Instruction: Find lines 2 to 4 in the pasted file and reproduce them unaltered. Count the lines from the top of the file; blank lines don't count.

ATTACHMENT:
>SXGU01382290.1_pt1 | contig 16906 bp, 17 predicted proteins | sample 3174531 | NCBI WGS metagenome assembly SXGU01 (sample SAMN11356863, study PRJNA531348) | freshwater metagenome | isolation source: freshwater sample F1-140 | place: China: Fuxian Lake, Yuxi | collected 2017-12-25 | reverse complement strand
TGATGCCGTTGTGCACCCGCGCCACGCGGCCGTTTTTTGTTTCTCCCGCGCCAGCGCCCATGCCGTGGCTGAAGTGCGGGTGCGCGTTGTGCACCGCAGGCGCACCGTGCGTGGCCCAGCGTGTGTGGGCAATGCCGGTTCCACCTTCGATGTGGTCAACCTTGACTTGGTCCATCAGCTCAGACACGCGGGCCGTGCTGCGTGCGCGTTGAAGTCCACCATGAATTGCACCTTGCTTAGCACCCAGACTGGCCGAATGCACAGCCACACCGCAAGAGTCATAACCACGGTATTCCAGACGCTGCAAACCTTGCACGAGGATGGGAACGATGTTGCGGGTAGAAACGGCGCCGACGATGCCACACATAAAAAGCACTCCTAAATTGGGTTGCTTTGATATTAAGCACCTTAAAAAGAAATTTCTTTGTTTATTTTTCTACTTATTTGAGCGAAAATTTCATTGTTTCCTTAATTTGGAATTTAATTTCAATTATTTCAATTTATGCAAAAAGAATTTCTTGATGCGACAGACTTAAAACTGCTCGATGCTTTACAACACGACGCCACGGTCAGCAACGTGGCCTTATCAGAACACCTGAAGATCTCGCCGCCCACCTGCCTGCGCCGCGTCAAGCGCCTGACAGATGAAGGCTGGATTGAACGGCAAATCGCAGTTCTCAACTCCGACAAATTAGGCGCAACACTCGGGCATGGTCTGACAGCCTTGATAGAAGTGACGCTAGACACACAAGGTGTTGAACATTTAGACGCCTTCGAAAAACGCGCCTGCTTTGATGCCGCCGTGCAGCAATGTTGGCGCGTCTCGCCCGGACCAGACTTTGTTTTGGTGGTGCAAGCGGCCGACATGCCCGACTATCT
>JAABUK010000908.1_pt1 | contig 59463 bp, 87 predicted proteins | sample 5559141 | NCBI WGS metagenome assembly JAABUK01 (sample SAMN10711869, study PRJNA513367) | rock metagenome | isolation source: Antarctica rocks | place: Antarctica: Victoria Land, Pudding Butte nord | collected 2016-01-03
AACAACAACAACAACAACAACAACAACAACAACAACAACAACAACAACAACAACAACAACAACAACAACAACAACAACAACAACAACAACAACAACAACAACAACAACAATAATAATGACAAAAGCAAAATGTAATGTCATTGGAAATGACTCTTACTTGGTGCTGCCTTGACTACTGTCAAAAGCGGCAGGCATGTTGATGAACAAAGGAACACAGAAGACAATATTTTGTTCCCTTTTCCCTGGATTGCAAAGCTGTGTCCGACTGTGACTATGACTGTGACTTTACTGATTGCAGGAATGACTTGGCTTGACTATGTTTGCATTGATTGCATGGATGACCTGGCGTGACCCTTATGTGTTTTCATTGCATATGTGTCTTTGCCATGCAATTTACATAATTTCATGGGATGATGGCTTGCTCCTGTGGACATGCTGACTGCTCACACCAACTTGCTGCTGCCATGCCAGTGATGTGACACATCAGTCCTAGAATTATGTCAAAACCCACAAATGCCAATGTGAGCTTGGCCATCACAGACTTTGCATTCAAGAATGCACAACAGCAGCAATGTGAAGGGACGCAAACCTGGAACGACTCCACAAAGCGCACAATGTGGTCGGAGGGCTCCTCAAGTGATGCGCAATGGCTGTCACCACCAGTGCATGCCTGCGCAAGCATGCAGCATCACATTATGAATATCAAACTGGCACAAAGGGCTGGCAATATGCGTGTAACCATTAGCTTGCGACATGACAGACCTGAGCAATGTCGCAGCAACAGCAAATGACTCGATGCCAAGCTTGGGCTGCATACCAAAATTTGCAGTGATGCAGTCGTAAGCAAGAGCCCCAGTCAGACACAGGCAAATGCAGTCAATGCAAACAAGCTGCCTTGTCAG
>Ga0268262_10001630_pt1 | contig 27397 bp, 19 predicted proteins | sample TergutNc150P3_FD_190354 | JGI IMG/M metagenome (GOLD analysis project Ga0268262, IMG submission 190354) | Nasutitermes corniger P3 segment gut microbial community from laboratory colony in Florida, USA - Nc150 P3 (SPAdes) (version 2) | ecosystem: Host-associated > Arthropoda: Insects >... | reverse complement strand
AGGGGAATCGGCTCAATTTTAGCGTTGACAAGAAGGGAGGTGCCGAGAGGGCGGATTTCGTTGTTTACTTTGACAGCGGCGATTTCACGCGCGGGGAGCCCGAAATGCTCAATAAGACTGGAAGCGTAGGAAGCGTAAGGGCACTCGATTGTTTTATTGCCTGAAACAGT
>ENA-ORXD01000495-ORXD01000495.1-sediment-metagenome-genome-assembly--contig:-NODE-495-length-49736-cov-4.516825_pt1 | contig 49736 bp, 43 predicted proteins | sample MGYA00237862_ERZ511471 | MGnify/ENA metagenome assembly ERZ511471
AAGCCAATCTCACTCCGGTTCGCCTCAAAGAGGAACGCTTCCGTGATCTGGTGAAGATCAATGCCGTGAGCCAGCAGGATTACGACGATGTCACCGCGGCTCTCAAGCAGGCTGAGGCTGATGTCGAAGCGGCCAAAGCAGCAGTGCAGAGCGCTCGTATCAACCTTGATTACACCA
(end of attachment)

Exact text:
TGATGCCGTTGTGCACCCGCGCCACGCGGCCGTTTTTTGTTTCTCCCGCGCCAGCGCCCATGCCGTGGCTGAAGTGCGGGTGCGCGTTGTGCACCGCAGGCGCACCGTGCGTGGCCCAGCGTGTGTGGGCAATGCCGGTTCCACCTTCGATGTGGTCAACCTTGACTTGGTCCATCAGCTCAGACACGCGGGCCGTGCTGCGTGCGCGTTGAAGTCCACCATGAATTGCACCTTGCTTAGCACCCAGACTGGCCGAATGCACAGCCACACCGCAAGAGTCATAACCACGGTATTCCAGACGCTGCAAACCTTGCACGAGGATGGGAACGATGTTGCGGGTAGAAACGGCGCCGACGATGCCACACATAAAAAGCACTCCTAAATTGGGTTGCTTTGATATTAAGCACCTTAAAAAGAAATTTCTTTGTTTATTTTTCTACTTATTTGAGCGAAAATTTCATTGTTTCCTTAATTTGGAATTTAATTTCAATTATTTCAATTTATGCAAAAAGAATTTCTTGATGCGACAGACTTAAAACTGCTCGATGCTTTACAACACGACGCCACGGTCAGCAACGTGGCCTTATCAGAACACCTGAAGATCTCGCCGCCCACCTGCCTGCGCCGCGTCAAGCGCCTGACAGATGAAGGCTGGATTGAACGGCAAATCGCAGTTCTCAACTCCGACAAATTAGGCGCAACACTCGGGCATGGTCTGACAGCCTTGATAGAAGTGACGCTAGACACACAAGGTGTTGAACATTTAGACGCCTTCGAAAAACGCGCCTGCTTTGATGCCGCCGTGCAGCAATGTTGGCGCGTCTCGCCCGGACCAGACTTTGTTTTGGTGGTGCAAGCGGCCGACATGCCCGACTATCT
>JAABUK010000908.1_pt1 | contig 59463 bp, 87 predicted proteins | sample 5559141 | NCBI WGS metagenome assembly JAABUK01 (sample SAMN10711869, study PRJNA513367) | rock metagenome | isolation source: Antarctica rocks | place: Antarctica: Victoria Land, Pudding Butte nord | collected 2016-01-03
AACAACAACAACAACAACAACAACAACAACAACAACAACAACAACAACAACAACAACAACAACAACAACAACAACAACAACAACAACAACAACAACAACAACAACAACAATAATAATGACAAAAGCAAAATGTAATGTCATTGGAAATGACTCTTACTTGGTGCTGCCTTGACTACTGTCAAAAGCGGCAGGCATGTTGATGAACAAAGGAACACAGAAGACAATATTTTGTTCCCTTTTCCCTGGATTGCAAAGCTGTGTCCGACTGTGACTATGACTGTGACTTTACTGATTGCAGGAATGACTTGGCTTGACTATGTTTGCATTGATTGCATGGATGACCTGGCGTGACCCTTATGTGTTTTCATTGCATATGTGTCTTTGCCATGCAATTTACATAATTTCATGGGATGATGGCTTGCTCCTGTGGACATGCTGACTGCTCACACCAACTTGCTGCTGCCATGCCAGTGATGTGACACATCAGTCCTAGAATTATGTCAAAACCCACAAATGCCAATGTGAGCTTGGCCATCACAGACTTTGCATTCAAGAATGCACAACAGCAGCAATGTGAAGGGACGCAAACCTGGAACGACTCCACAAAGCGCACAATGTGGTCGGAGGGCTCCTCAAGTGATGCGCAATGGCTGTCACCACCAGTGCATGCCTGCGCAAGCATGCAGCATCACATTATGAATATCAAACTGGCACAAAGGGCTGGCAATATGCGTGTAACCATTAGCTTGCGACATGACAGACCTGAGCAATGTCGCAGCAACAGCAAATGACTCGATGCCAAGCTTGGGCTGCATACCAAAATTTGCAGTGATGCAGTCGTAAGCAAGAGCCCCAGTCAGACACAGGCAAATGCAGTCAATGCAAACAAGCTGCCTTGTCAG